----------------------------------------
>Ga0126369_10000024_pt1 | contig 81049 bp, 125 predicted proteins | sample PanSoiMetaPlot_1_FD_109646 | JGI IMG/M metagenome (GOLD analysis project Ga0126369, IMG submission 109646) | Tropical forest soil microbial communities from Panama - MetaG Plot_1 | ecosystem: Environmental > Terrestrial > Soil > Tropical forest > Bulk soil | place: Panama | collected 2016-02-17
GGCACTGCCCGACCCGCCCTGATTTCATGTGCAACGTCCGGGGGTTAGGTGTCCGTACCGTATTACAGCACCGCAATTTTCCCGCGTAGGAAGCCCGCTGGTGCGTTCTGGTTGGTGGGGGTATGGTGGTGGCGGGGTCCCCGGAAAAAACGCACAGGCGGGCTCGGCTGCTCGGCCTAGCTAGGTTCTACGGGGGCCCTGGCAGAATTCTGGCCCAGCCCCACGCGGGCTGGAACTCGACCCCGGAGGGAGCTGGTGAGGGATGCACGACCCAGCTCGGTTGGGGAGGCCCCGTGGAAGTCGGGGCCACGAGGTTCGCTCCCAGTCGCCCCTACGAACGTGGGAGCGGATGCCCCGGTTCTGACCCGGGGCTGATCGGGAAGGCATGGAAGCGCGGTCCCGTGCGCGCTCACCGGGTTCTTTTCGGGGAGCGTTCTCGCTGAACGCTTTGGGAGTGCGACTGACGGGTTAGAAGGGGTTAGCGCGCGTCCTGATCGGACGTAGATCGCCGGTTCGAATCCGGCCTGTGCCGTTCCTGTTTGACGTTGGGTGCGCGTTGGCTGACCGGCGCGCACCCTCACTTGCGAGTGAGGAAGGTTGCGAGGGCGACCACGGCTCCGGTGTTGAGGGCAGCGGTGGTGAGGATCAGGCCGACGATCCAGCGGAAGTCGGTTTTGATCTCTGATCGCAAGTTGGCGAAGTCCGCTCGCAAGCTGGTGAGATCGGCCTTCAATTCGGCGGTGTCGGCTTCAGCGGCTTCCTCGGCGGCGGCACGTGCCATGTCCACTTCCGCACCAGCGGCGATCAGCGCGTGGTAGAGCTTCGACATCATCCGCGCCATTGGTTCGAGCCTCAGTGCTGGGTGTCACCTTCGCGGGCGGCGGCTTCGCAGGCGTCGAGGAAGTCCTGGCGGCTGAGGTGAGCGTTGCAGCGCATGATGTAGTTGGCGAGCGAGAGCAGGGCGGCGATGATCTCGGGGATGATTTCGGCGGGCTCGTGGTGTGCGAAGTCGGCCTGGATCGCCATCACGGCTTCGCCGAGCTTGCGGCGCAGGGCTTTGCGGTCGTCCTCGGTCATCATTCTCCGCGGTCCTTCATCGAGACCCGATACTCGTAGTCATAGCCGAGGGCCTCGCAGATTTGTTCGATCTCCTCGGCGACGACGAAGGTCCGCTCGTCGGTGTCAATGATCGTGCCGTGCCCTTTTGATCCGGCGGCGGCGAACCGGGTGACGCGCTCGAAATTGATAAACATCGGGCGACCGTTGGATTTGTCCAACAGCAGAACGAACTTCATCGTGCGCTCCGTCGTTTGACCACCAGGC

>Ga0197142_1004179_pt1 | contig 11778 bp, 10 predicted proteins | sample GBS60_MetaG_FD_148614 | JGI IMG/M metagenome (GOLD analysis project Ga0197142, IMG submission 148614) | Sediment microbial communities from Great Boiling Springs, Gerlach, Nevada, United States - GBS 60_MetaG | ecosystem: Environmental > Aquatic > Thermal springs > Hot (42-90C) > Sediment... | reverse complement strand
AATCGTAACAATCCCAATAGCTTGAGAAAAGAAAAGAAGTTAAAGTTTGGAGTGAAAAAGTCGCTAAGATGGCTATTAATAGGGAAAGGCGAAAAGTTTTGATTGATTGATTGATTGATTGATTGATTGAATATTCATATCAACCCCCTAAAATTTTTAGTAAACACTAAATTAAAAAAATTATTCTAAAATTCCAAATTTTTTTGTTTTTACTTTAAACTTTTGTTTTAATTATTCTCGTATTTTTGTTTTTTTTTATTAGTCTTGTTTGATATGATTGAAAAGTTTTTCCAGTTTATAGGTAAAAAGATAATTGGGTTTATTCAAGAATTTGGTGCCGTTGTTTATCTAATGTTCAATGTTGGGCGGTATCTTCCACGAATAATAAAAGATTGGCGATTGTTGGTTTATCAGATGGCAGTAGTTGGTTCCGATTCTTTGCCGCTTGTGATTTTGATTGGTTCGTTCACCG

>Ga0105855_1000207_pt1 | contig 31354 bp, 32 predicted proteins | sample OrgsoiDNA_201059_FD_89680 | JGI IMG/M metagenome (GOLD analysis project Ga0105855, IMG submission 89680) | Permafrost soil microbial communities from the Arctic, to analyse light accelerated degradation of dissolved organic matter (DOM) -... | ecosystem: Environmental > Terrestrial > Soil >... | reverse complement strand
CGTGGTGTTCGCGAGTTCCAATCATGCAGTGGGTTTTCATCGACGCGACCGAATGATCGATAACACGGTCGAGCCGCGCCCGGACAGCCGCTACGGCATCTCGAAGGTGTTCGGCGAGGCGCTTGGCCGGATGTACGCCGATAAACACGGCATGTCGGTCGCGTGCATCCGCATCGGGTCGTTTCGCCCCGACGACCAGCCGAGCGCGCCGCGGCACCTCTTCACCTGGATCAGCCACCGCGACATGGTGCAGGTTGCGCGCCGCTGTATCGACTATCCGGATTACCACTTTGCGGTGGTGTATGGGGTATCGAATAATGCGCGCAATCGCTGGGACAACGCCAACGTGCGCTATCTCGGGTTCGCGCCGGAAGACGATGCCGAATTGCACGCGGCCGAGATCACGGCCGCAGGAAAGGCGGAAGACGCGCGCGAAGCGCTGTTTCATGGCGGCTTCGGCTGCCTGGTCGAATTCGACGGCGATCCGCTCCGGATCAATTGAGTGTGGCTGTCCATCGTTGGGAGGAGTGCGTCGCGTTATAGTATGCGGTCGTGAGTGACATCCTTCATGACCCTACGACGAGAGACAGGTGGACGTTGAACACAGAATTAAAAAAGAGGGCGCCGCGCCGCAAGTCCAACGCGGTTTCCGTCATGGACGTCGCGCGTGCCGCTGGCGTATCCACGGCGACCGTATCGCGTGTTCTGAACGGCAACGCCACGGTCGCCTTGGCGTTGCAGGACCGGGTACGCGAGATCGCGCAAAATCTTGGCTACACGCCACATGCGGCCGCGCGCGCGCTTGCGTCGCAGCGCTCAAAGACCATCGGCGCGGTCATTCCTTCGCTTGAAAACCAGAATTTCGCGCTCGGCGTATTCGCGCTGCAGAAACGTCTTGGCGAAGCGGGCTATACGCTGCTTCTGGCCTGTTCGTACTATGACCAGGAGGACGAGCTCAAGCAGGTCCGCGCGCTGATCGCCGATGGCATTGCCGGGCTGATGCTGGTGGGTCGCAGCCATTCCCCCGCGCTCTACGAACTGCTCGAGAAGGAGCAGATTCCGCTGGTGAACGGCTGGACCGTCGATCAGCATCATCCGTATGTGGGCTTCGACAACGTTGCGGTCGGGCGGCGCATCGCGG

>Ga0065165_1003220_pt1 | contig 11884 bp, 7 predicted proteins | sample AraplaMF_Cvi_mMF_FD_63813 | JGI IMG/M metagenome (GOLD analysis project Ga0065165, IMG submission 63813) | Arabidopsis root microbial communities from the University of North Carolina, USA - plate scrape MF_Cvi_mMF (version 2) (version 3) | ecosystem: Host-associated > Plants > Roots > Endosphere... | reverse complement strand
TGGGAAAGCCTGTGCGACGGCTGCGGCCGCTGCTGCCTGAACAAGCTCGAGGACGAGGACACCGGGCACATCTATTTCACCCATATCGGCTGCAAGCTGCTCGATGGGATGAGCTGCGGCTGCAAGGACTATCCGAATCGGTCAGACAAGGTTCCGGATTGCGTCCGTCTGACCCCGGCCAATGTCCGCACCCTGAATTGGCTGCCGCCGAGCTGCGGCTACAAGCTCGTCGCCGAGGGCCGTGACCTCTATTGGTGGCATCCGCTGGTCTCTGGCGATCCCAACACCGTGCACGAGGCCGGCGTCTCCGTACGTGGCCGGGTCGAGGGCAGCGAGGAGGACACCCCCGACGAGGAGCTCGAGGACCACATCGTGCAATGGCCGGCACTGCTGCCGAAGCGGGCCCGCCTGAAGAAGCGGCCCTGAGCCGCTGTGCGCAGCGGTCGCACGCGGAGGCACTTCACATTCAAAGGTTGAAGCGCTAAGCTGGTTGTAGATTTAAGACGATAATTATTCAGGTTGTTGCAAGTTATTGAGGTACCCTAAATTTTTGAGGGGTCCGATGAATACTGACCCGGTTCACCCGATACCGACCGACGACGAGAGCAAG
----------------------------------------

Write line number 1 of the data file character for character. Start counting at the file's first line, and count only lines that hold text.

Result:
>Ga0126369_10000024_pt1 | contig 81049 bp, 125 predicted proteins | sample PanSoiMetaPlot_1_FD_109646 | JGI IMG/M metagenome (GOLD analysis project Ga0126369, IMG submission 109646) | Tropical forest soil microbial communities from Panama - MetaG Plot_1 | ecosystem: Environmental > Terrestrial > Soil > Tropical forest > Bulk soil | place: Panama | collected 2016-02-17